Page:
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In reply to Andrew Beckett:
Using the cross function, it generates a number of points, where the lowest and the highest values are the right values that I want. why not the cross function is showing just two values instead of lot of points in the middle of those two points. I want the exact two x values where the y value is constant (e.g, -4.21). Thank you.
How can I save the webforms in Cadence and later open it and work on it? I saved the forms as .grf file, but later when I open the .grf file, it only shows the expression, but no waveform is there. So, what is the right way to save waveforms and reopen it again at a later time? I have separate waveforms append together from different runs. Thank you.
In reply to anik0306017:
I suggest you read the forum guidelines. You've added two unrelated posts to an old thread, and the forum guidelines tell you not to do that. I'm short of time otherwise I'd split them up - but please don't do this as it makes things very confusing.
For your previous post, this is because you've passed 0 as the cross number (the third argument to cross). If you do this, it returns a list of all the crossing points. If you want the first, pass 1; if you want the last, pass -1. You must have had multiple crossing points.
For this one, I've no idea what a "webform" is, but assuming you are trying to save the waveforms, then the grf format actually saves the references to the waveforms - not the waveform data itself. You didn't say which version you're using (see the forum guidelines again), so hard to advise you - there are ways of exporting the data into a new database, but it's not that obvious precisely what you were trying to do or if it stands any chance of working in the version you're using.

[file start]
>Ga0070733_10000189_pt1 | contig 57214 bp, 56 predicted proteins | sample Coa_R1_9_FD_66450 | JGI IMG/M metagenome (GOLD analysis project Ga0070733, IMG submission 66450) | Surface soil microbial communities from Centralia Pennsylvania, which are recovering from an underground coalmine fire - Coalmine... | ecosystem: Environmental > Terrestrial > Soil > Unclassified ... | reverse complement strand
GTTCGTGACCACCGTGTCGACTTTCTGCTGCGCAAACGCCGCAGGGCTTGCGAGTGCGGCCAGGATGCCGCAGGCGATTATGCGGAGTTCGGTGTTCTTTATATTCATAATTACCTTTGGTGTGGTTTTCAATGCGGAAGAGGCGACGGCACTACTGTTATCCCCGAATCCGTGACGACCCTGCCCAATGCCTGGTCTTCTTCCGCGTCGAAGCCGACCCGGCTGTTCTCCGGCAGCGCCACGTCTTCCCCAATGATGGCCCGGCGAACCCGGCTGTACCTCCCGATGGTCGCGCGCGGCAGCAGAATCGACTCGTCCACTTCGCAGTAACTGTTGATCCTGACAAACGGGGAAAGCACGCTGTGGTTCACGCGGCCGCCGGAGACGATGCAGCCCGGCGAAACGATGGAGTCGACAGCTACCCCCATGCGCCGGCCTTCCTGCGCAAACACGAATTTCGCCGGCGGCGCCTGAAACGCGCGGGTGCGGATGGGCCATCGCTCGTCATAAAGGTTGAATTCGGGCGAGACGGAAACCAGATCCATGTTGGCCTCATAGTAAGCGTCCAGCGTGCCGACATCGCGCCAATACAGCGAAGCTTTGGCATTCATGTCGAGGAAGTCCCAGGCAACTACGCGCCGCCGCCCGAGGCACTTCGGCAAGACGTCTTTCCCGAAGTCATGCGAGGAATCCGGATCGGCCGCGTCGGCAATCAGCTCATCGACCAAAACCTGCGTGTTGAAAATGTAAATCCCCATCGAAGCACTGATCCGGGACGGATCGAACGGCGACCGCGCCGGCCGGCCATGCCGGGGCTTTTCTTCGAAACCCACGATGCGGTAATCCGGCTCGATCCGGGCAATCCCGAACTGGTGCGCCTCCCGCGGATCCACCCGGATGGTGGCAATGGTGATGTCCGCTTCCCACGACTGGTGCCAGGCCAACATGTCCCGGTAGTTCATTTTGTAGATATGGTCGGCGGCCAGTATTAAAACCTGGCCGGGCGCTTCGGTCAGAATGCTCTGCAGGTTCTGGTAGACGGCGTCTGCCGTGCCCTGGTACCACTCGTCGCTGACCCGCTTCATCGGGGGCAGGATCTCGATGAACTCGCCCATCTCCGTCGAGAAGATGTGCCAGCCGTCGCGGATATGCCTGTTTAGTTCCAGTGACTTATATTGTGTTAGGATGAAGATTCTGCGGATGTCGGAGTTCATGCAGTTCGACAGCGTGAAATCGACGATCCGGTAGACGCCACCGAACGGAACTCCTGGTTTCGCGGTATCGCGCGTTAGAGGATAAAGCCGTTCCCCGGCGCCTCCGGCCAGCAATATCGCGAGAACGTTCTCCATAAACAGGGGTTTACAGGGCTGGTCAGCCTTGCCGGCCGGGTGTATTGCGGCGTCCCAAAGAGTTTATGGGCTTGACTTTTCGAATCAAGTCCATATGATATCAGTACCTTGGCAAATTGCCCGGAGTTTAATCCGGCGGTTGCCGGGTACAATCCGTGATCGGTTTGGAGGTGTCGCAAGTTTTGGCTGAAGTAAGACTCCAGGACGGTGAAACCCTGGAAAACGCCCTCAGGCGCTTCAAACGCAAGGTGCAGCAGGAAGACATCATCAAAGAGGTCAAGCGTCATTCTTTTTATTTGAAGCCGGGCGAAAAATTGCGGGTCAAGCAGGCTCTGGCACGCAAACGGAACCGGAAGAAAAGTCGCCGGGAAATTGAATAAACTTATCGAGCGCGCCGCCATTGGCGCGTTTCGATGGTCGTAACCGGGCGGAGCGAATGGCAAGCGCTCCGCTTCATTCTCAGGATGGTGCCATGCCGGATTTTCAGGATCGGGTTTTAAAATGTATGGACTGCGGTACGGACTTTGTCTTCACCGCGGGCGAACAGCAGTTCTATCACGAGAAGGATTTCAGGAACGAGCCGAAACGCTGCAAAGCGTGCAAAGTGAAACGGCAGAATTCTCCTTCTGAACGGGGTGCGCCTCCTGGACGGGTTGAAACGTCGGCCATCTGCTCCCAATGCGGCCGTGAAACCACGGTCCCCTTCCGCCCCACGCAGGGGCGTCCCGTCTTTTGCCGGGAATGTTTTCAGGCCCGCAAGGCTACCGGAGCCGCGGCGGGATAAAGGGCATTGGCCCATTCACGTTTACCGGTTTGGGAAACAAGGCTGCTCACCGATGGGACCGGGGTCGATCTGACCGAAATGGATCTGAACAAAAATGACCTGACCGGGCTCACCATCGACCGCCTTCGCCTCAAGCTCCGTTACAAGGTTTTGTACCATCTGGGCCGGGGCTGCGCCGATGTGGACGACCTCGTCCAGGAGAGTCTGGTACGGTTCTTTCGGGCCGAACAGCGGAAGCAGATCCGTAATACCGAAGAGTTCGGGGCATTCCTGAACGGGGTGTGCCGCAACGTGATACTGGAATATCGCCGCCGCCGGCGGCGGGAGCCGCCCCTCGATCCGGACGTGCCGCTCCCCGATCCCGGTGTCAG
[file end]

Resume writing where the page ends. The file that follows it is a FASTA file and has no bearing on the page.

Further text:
Hi Andrew, im using IC614 version, and when i try to use the cross function for something similar to was described i obtain this error:
*Error* crossMethod: can't handle crossMethod(2.502911e-05 2.4e-05 1 "either" nil nil)
Do you know whtas happening here?
Thanks in advance,
In reply to fvillota:
If your crossing threshold is 2.4e-05, have you verified by plotting the signal of interest that the waveform crosses 2.4e-05
In reply to smlogan:
Thanks for the quick answer. Yes, I've verified in the waveform that the signal crosses the specified point, and also my signal does not have any other rising or falling edge, this is a unique cross point and falling edge.
Might your provide the exact syntax of the calculator expression? One item I have occasionally noted is if the crossing point nearly coincides with the start or end of the waveform appears to results in a crossing error.
This is my calculator expression:
cross(IDC("/I0/icv0") 24e-6 1 "either" nil nil )
My waveform has a constant behavior, but after some point it starts to decrease, i want to measure the x value which has 24u in Y axis (24u is close to the maximum value, less than 2% of difference).
Given that crossMethod is the internal function called within the cross function, and it is passed the same arguments as cross, it appears that the first argument to cross has been given as a scalar value rather than a waveform, so it's not surprising that it doesn't work.
This is my calculator expresion:
cross(IDC("/I0/icv0") 24e-6 1 "either" nil nil )
Isn't IDC() going to return a single scalar value rather than a waveform (as Andrew pointed out being the source of the problem for the cross function) ? In other words, wouldn't the DC current be static, and therefore not cross any thresholds?
Hope this helps,
The IDC function returns a current from the dc operating point. So it is a single value - there's no variation and hence it makes no sense to use cross on it. Put another way, it will resolve to a number - there's no x axis, and only a single y value.
I think Andrew's comment may be correct. Will not the function "IDC("/I0/icv0") return a scalar value? If you are trying to find a value from a DC analysis, perhaps you can use the value() function to interpolate between two values.